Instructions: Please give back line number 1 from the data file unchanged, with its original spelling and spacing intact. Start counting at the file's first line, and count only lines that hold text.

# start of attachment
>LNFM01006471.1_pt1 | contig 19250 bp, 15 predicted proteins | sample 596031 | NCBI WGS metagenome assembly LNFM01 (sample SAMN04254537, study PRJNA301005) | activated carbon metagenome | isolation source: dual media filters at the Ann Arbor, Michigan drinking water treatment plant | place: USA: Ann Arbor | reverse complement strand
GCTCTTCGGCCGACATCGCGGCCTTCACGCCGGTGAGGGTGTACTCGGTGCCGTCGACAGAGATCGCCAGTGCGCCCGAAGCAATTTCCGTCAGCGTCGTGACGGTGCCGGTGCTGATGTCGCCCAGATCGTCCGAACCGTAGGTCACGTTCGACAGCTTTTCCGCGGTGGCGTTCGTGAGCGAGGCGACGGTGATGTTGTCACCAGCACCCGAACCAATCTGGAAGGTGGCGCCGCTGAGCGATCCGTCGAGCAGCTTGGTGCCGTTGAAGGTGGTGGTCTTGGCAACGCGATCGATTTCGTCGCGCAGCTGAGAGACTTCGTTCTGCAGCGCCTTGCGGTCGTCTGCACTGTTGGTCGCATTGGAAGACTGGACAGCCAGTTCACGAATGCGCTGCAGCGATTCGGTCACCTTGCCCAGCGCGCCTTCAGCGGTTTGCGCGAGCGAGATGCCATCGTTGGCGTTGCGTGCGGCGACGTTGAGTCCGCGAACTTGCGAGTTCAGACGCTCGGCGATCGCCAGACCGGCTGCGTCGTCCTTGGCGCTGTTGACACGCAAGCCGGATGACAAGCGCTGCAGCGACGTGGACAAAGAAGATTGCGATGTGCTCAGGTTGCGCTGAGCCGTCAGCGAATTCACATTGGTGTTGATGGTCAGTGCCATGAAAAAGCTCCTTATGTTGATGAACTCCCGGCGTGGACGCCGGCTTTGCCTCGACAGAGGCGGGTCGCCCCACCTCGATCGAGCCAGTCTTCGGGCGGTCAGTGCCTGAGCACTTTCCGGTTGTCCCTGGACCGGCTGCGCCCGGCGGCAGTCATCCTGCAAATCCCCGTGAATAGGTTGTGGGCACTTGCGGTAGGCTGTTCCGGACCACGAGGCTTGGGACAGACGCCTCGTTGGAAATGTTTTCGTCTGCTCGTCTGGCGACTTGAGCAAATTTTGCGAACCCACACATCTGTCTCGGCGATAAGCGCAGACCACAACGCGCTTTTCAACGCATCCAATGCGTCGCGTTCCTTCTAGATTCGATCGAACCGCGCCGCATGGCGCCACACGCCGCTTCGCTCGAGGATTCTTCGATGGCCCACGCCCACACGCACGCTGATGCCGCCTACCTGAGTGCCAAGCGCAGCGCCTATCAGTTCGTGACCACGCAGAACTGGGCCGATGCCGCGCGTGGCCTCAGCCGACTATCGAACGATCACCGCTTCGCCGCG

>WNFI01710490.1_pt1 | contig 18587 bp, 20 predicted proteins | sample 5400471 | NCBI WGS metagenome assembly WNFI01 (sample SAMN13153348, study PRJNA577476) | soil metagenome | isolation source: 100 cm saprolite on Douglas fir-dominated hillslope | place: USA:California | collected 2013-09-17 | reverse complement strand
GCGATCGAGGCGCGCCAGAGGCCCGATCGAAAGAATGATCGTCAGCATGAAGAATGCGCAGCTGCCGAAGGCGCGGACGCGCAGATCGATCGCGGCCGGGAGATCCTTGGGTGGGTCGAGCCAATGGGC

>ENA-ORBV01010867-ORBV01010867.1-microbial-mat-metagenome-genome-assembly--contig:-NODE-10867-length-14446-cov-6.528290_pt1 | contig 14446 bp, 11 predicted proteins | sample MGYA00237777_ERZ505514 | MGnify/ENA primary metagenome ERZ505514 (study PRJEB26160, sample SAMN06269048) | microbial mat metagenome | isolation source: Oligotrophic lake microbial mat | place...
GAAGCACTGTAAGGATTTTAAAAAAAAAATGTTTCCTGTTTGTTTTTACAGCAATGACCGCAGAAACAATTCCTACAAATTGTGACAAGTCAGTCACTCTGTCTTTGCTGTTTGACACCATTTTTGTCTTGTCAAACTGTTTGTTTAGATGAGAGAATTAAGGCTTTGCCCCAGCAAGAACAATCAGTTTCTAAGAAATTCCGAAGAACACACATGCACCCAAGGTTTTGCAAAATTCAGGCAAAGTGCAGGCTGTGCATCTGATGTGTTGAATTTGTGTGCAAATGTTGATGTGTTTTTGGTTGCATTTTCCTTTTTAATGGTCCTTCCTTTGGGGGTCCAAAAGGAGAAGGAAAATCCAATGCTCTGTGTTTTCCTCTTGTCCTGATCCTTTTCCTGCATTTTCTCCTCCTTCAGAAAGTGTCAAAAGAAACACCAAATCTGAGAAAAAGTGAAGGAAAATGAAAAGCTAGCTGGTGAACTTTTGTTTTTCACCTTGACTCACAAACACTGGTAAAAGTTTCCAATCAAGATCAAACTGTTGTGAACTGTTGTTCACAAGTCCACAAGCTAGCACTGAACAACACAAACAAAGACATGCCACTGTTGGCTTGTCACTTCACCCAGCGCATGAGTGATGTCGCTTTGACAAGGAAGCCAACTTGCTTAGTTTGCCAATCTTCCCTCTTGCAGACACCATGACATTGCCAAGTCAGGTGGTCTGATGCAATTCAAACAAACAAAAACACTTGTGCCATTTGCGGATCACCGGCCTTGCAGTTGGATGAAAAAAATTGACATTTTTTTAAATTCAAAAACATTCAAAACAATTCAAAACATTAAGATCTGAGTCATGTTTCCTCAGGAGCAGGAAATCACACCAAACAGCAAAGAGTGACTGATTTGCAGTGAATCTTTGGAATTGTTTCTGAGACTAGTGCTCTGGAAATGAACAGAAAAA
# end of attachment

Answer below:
>LNFM01006471.1_pt1 | contig 19250 bp, 15 predicted proteins | sample 596031 | NCBI WGS metagenome assembly LNFM01 (sample SAMN04254537, study PRJNA301005) | activated carbon metagenome | isolation source: dual media filters at the Ann Arbor, Michigan drinking water treatment plant | place: USA: Ann Arbor | reverse complement strand